Since 1995, DC-Cam has catalogued hundreds of thousands of pages of documents and thousands of photographs, mapped 189 prisons and 19,403 mass graves, and gathered extensive bibliographic, biographic, photographic, and geographic databases of information related to the genocide. Last year, DC-CAM expressed interest in learning about the Institute’s experiences collecting, cataloguing and indexing, preserving, and disseminating testimony given by Holocaust survivors and other witnesses. The two organizations determined that an internship program would facilitate an exchange of knowledge and provide insight into how DC-Cam might adapt elements of the Institute’s methodology, documentation, and practices for use in Cambodia.
“The experiences of genocide survivors must not be forgotten, and the Documentation Center of Cambodia is bringing together Cambodians of diverse backgrounds and ethnicities to share in the process of preserving these important memories of our nation,” said Youk Chhang, DC-Cam Director.
Bunthy Chey, Fatily Sa, and Ratanak Leng traveled from Phnom Penh to Los Angeles in February. Working closely with staff at the Institute, the interns developed a 43-page draft pre-interview questionnaire (PIQ) for use with Cambodian genocide survivors, based upon the PIQ the Institute used when conducting interviews with Holocaust survivors and other witnesses. They also conducted two pilot interviews with Cambodian genocide survivors living in the Los Angeles area, began to index the pilot interviews, and examined how the Institute uses technology to digitize and provide access to testimony. “We learned how every step is connected,” said Ratanak, “from creating a PIQ to interviewing, to indexing, to preserving what we collect. We went through the whole process, and the experience gave us a clearer picture of how to conduct interviews with survivors once we return to Cambodia.”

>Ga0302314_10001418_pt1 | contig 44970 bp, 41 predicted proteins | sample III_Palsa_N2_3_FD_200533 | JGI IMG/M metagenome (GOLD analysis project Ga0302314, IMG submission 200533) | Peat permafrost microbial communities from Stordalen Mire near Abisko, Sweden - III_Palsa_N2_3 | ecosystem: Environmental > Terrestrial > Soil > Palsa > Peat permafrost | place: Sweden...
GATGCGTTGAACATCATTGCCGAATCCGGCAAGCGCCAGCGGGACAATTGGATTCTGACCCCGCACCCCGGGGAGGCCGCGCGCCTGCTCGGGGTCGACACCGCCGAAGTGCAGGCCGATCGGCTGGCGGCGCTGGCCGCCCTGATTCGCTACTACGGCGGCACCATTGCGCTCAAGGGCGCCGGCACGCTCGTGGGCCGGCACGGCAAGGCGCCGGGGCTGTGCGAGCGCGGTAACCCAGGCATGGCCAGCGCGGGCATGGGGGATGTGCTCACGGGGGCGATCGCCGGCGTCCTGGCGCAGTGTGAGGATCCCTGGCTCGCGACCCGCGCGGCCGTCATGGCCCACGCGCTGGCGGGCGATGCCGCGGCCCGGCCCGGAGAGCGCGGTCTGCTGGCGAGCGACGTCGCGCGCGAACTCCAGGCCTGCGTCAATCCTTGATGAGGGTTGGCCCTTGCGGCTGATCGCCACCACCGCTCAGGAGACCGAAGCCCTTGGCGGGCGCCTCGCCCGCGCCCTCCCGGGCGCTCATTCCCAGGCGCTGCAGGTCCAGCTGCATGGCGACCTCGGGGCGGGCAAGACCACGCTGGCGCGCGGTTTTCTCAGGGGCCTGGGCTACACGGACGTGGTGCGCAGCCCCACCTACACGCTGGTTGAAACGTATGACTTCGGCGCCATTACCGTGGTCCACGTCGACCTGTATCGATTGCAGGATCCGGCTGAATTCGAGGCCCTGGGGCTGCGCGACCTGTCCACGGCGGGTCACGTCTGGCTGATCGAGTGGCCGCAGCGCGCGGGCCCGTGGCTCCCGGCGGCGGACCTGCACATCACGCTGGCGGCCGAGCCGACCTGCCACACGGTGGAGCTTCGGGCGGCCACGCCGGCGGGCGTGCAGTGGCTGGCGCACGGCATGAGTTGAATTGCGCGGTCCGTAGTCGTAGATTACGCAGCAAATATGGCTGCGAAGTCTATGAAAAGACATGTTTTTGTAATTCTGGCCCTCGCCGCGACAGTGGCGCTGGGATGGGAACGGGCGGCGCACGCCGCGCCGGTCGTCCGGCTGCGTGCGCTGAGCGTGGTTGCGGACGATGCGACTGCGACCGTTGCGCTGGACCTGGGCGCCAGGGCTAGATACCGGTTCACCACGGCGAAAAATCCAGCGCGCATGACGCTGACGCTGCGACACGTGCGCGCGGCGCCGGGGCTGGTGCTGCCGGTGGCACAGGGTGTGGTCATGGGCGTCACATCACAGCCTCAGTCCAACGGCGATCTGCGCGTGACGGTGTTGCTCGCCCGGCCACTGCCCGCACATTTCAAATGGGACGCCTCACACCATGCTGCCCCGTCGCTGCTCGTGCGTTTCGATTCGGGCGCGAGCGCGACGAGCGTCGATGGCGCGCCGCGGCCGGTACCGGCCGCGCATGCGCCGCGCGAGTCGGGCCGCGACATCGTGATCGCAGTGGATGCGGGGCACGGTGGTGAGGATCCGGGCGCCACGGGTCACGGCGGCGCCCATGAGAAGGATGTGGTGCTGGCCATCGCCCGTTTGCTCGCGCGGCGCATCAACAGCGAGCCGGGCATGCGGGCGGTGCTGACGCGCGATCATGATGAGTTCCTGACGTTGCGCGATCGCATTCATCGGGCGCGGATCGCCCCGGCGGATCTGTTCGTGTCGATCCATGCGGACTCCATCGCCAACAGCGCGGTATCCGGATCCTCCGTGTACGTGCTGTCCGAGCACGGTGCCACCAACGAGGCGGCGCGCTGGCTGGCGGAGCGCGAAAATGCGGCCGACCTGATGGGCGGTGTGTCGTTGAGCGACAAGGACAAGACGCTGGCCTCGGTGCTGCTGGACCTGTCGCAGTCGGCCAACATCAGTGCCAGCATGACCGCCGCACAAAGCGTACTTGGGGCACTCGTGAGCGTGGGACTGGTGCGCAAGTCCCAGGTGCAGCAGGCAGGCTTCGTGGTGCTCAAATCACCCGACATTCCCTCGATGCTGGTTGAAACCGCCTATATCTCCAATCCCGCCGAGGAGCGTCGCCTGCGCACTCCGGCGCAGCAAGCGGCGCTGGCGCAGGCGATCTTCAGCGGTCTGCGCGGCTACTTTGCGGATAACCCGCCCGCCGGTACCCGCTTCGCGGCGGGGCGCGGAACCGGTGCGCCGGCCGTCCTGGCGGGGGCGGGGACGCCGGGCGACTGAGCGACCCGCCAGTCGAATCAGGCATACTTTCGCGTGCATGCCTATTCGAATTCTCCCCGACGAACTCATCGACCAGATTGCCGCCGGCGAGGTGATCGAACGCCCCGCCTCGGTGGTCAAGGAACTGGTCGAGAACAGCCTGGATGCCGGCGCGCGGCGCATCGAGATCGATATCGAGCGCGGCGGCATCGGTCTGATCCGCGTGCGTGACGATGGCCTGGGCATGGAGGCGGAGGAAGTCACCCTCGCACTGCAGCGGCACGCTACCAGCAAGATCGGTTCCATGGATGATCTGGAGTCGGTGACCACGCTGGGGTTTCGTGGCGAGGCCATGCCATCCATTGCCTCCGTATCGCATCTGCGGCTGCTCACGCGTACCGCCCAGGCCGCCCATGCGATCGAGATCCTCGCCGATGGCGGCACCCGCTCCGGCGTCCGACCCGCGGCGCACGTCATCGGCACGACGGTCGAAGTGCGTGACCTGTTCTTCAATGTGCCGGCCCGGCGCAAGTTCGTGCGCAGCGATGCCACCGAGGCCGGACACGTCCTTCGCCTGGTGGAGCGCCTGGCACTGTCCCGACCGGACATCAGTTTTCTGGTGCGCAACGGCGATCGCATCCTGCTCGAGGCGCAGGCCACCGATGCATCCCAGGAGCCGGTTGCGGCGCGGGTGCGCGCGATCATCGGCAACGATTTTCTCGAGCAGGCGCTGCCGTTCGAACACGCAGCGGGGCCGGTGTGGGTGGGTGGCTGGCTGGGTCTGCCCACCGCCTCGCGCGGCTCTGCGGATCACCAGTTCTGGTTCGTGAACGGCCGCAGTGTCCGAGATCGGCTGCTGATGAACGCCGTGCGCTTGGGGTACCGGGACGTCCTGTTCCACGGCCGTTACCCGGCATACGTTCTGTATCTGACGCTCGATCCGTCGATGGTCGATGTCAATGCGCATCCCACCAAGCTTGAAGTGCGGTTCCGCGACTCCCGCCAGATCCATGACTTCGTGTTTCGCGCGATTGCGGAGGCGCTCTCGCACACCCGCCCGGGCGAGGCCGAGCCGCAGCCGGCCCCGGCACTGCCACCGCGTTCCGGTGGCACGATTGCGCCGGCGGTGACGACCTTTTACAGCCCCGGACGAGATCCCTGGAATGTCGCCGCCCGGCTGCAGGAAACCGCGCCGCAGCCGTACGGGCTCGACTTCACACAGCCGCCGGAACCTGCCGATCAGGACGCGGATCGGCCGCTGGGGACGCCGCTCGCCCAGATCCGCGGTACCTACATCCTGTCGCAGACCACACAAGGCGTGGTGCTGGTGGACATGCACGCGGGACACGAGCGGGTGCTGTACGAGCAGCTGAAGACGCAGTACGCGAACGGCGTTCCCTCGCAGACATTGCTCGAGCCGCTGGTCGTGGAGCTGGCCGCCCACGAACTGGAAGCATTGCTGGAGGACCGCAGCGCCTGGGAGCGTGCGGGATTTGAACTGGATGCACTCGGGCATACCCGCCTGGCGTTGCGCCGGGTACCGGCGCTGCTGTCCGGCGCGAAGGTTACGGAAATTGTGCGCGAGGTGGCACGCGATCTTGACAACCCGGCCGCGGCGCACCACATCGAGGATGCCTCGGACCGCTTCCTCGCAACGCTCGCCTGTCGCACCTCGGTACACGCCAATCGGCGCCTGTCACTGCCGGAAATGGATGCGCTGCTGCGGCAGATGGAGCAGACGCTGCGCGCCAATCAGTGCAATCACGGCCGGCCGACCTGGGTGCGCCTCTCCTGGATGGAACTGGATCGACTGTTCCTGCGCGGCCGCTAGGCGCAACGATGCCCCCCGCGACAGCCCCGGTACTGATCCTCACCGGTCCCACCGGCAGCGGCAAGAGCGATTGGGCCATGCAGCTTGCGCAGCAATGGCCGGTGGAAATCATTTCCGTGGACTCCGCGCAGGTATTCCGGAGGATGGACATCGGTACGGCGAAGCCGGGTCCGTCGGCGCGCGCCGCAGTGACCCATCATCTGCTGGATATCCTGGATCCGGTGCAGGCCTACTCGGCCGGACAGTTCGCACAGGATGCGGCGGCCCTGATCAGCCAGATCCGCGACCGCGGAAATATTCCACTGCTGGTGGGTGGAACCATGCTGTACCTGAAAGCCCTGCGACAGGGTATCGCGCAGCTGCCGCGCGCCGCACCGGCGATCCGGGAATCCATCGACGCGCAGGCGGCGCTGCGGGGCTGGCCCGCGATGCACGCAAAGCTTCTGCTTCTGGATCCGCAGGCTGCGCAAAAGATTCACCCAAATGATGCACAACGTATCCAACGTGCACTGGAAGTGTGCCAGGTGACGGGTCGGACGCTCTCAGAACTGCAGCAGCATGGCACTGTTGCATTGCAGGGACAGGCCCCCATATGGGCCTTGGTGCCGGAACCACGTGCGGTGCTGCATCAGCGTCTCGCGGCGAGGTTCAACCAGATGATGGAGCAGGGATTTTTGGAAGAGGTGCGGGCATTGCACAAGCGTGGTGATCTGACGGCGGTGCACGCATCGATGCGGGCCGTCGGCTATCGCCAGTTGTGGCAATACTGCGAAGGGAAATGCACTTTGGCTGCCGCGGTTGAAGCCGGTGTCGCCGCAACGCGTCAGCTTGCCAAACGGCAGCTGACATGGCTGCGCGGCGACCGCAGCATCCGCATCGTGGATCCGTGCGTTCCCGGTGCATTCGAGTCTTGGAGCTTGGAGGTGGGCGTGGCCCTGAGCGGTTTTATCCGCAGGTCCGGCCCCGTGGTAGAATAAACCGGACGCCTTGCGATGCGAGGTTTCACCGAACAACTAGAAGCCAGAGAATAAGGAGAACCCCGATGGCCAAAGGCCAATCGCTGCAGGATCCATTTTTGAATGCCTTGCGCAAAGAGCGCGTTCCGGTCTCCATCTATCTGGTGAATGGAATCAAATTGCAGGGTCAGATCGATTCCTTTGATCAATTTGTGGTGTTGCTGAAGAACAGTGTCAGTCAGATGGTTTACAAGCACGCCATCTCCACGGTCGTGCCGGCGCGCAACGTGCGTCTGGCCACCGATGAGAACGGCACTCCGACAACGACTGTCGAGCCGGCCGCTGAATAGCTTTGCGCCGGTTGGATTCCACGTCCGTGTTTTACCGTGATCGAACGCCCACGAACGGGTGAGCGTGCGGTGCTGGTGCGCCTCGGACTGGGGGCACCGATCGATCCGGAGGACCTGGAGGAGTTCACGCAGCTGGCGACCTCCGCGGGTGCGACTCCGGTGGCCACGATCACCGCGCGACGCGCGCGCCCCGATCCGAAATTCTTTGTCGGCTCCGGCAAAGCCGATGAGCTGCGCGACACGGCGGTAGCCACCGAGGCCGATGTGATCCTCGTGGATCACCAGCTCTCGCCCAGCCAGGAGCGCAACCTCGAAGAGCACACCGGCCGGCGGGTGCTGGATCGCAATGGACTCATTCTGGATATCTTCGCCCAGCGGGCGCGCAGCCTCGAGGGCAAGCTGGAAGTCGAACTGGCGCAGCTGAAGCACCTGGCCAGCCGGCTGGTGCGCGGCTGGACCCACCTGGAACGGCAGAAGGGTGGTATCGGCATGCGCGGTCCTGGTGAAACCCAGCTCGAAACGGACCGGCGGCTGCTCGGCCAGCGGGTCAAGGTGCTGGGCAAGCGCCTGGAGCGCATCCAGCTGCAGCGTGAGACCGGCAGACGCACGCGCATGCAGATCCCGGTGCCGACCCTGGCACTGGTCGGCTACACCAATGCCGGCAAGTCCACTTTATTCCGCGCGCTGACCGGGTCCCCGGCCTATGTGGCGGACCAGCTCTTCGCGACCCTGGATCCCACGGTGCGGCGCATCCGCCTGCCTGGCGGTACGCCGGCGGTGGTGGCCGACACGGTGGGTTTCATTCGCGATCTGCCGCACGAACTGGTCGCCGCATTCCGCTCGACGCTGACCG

Looking ahead, Bunthy, Fatily, and Ratanak plan to incorporate what they have learned (as appropriate) into future interviews and broaden the scope of interviews DC-Cam conducts to include information about genocide survivors’ experiences before and after the Khmer Rouge period (1975–1979), as well as during those years.
“Through the spring 2009 internship program, knowledge and experience which the USC Shoah Foundation Institute gained over the past 15 years will now be able to enhance DC-Cam’s own efforts to collect and preserve survivor testimonies,” Youk said. “We are grateful to the Institute for welcoming our staff members and look forward to future opportunities to work together.”
The partnership with DC-Cam is one example of how the Institute can share its expertise acquired through the collection, cataloguing and indexing, and preservation of the testimonies of Holocaust survivors and other witnesses. It is also an important step towards the Institute’s goal of developing a small collection of testimony of survivors of other genocides for educational purposes.
“The work Bunthy, Fatily, and Ratanak accomplished at the Institute, including the development of a pre-interview questionnaire and the completion of two pilot interviews, has helped lay the groundwork necessary for the Institute to conduct interviews with Cambodian genocide survivors,” said Karen Jungblut, Institute Director of Research and Documentation.
The Institute will provide access to these testimonies for educational purposes alongside the testimonies of Holocaust survivors and other witnesses. To support the Institute’s work with partners to document the personal accounts of survivors of other genocides, click here.Related News: Institute to Help Prepare USC Students for Field Research in Cambodia
In summer 2009, the Institute worked with the USC School of International Relations to introduce “Conflict Resolution and Peace Research,” a course which gave 10 USC students an opportunity to conduct field research in Cambodia.
Click here to learn more and to watch a video of the students’ trip.